No gearhead wants to see a car with unsightly dents and scratches, let alone ending up in the scrap heap (or so we presume). This especially applies to models that are several times more expensive than the relatively mundane ones available in the mass market.
This would be enough to make any car fan faint [Image: Bureau of Customs]
And yet, a gruesome fate awaits such exotic automobiles whose importers run afoul of the law. The latest ‘victims’ of this unfortunate conclusion were 21 smuggled vehicles, collectively worth Php 58.55 million, which were simultaneously destroyed by authorities in Manila and Cagayan de Oro. Included among these was a brand-new McLaren 620R, one of only 350 examples found anywhere in the world.
The government has been making a public spectacle of these ‘executions’ since February 2018, when the first 30 smuggled cars – including some from Porsche, Mercedes-Benz, and Jaguar – were crushed with no less than President Rodrigo Duterte watching. The total value of the vehicles was estimated at Php 61 million, reduced to just Php 48,000 after being ground by a bulldozer’s treads.
That's one less McLaren 620R off the planet, and the model was already rare to begin with [Image: Bureau of Customs]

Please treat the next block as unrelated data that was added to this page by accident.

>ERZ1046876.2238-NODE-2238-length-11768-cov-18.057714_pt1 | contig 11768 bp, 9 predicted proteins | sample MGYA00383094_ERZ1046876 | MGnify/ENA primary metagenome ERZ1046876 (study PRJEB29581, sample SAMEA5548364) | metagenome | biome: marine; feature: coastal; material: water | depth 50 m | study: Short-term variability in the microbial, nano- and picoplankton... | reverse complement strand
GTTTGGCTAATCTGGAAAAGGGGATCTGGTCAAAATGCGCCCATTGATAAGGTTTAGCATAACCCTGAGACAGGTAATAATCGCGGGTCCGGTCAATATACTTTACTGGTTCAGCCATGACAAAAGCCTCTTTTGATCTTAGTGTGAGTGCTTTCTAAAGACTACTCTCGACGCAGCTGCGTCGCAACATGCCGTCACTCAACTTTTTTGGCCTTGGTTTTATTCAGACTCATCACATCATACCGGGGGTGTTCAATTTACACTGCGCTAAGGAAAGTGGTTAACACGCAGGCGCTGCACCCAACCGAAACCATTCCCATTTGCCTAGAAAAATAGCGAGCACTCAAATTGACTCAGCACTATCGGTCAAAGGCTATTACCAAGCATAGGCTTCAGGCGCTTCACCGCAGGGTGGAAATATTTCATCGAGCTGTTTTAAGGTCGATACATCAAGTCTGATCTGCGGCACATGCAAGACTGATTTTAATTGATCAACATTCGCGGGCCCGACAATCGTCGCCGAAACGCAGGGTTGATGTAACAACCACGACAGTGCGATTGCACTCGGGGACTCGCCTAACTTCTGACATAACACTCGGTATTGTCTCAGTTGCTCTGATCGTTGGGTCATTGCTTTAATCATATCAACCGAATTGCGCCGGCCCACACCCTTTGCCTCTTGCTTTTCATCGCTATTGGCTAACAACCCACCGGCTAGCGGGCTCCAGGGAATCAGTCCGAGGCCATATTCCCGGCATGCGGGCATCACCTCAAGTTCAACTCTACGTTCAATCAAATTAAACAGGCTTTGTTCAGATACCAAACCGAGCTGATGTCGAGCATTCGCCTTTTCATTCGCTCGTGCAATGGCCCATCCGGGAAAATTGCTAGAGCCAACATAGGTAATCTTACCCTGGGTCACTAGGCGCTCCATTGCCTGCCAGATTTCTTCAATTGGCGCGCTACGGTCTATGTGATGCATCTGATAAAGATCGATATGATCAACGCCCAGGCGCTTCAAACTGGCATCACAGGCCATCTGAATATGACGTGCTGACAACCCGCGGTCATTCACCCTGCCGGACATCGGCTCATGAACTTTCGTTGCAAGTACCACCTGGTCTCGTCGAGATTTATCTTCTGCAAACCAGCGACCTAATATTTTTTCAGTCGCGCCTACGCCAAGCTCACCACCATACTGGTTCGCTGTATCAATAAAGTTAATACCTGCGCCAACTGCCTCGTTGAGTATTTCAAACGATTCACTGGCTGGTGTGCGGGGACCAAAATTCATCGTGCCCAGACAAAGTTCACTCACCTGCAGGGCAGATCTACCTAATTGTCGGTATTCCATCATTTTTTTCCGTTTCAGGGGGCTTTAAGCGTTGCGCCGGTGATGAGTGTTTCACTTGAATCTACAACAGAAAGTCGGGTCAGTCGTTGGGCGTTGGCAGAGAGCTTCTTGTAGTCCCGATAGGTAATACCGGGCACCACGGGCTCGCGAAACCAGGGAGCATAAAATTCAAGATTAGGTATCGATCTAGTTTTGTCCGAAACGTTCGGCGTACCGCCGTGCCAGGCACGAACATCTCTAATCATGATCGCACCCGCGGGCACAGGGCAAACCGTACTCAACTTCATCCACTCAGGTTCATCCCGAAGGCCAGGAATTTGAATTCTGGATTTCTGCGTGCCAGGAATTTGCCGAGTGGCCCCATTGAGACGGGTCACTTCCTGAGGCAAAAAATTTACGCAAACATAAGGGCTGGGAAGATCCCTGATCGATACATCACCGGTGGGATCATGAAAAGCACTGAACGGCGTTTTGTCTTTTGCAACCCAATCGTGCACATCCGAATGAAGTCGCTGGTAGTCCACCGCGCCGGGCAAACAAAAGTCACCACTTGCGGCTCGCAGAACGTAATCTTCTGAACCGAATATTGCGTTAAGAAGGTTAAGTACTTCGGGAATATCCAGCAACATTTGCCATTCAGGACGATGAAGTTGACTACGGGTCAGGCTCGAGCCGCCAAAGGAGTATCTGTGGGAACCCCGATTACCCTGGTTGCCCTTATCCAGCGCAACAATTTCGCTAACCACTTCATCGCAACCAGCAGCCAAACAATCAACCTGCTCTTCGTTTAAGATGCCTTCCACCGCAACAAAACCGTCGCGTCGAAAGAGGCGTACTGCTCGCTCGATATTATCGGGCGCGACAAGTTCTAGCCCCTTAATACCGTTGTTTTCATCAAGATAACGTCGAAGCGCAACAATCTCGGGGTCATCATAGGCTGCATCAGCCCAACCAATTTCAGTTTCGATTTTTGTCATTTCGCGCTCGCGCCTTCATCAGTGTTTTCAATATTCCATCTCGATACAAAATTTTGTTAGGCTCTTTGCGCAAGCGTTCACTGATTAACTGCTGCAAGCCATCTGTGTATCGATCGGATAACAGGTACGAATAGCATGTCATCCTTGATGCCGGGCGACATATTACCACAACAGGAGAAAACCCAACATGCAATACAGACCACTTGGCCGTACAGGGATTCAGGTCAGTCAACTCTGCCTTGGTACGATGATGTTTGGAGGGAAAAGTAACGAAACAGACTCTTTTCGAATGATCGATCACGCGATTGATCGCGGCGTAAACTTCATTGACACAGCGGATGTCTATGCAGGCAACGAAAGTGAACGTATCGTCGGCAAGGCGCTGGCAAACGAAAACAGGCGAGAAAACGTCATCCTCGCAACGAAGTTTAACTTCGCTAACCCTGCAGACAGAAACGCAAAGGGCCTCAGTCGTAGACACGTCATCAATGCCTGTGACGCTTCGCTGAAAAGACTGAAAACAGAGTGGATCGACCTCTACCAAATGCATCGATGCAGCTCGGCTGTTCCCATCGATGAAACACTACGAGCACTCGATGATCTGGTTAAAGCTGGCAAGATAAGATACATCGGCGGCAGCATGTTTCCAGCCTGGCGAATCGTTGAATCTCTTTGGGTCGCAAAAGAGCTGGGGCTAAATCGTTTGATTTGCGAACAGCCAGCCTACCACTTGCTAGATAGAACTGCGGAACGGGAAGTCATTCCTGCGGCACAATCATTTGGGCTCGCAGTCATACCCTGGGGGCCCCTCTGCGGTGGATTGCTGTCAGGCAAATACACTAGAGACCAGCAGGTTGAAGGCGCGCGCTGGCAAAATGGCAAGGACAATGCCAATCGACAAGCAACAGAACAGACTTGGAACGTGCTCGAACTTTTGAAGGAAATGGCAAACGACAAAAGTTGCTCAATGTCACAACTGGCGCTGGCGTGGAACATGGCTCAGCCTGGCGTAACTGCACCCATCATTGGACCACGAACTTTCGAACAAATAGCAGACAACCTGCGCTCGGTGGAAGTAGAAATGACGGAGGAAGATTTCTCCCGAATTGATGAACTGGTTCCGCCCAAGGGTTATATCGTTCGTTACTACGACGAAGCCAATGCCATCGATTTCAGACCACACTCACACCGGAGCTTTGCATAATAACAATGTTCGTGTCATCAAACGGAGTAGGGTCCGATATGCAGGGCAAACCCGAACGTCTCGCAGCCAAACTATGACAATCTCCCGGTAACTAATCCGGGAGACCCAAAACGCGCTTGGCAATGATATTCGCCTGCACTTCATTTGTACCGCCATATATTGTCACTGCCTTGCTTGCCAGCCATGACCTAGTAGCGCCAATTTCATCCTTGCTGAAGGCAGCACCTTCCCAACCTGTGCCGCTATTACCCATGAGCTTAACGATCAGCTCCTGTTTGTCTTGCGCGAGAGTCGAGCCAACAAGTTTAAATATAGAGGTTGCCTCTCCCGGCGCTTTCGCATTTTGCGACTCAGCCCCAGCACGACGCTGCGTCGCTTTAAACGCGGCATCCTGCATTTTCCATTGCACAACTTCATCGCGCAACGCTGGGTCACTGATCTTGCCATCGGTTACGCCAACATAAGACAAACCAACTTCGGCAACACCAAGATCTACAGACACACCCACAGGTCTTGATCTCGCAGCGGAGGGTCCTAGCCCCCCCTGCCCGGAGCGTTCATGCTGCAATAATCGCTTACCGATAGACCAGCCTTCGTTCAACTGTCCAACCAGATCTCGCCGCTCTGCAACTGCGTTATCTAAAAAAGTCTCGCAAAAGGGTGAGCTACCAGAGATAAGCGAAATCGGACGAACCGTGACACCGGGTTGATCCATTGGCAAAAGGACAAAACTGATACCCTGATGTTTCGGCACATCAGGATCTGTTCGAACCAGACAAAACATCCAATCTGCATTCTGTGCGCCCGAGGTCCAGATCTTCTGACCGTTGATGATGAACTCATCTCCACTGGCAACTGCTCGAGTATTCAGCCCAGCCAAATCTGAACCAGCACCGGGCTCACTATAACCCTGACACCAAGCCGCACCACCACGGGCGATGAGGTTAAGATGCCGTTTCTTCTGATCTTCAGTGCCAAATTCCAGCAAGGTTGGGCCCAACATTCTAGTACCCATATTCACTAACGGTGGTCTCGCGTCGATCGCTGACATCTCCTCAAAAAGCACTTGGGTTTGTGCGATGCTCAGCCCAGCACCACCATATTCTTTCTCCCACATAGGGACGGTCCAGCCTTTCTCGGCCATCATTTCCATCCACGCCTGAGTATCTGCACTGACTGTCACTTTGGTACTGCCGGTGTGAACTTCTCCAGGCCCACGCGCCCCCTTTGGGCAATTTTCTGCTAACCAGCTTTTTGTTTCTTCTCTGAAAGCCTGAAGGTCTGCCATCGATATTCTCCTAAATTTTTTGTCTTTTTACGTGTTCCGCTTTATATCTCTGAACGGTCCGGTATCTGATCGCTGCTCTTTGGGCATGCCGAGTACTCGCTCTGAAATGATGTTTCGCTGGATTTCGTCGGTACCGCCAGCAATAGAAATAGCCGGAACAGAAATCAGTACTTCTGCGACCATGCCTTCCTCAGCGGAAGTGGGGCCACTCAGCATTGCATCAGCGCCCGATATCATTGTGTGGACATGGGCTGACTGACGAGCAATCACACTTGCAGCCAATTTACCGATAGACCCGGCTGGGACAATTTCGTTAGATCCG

It wasn’t the first time that smuggled goods, in general, were rendered useless either, consistent with Presidential Directive 2017-447 that aims to take a stronger stance against items illegally brought across our borders.
Then-Senate President Aquilino ‘Koko’ Pimentel III questioned the need to destroy or ‘condemn’ (to use the official term) these luxury vehicles and supercars, proposing that they be auctioned off to overseas buyers instead. The proceeds, he said, can then be used for other purposes, such as funding assistance for calamity victims.
Smuggled cars have been condemned to the scrap heap since 2018 [Image: Office of the President]
But given the various legal avenues that can be exploited so that the same auctioned rare supercar ends up coming here illegally once again, publicly destroying it instead might seem like a more effective (if ham-fisted) way to disincentivize smuggling. Under the Tariff Law, smuggled goods already carry the risk of seizure, prosecution, and condemnation anyway.
No matter which side of the political fence you’re on, the effects of smuggling go beyond depriving the government of public funds. As the auto industry has been losing steam in recent years due to several factors, smuggled cars only exacerbate the problem by robbing legitimate sellers and distributors of customers, which could lead to job losses and outright closures.
A better way to curb smuggling would save these cars for more worthy owners
Literally and figuratively ending a car’s journey in a public show is an inelegant solution. However, it also highlights an imperfect system that forces authorities to rely on blunt instruments rather than finesse to get the job done. Unless there are genuine reforms brought to bear, we’re bound to see more luxury cars whose only purpose is to make money for junkyards.
Find more automotive stories at Philkotse.com.
Joseph Paolo Estabillo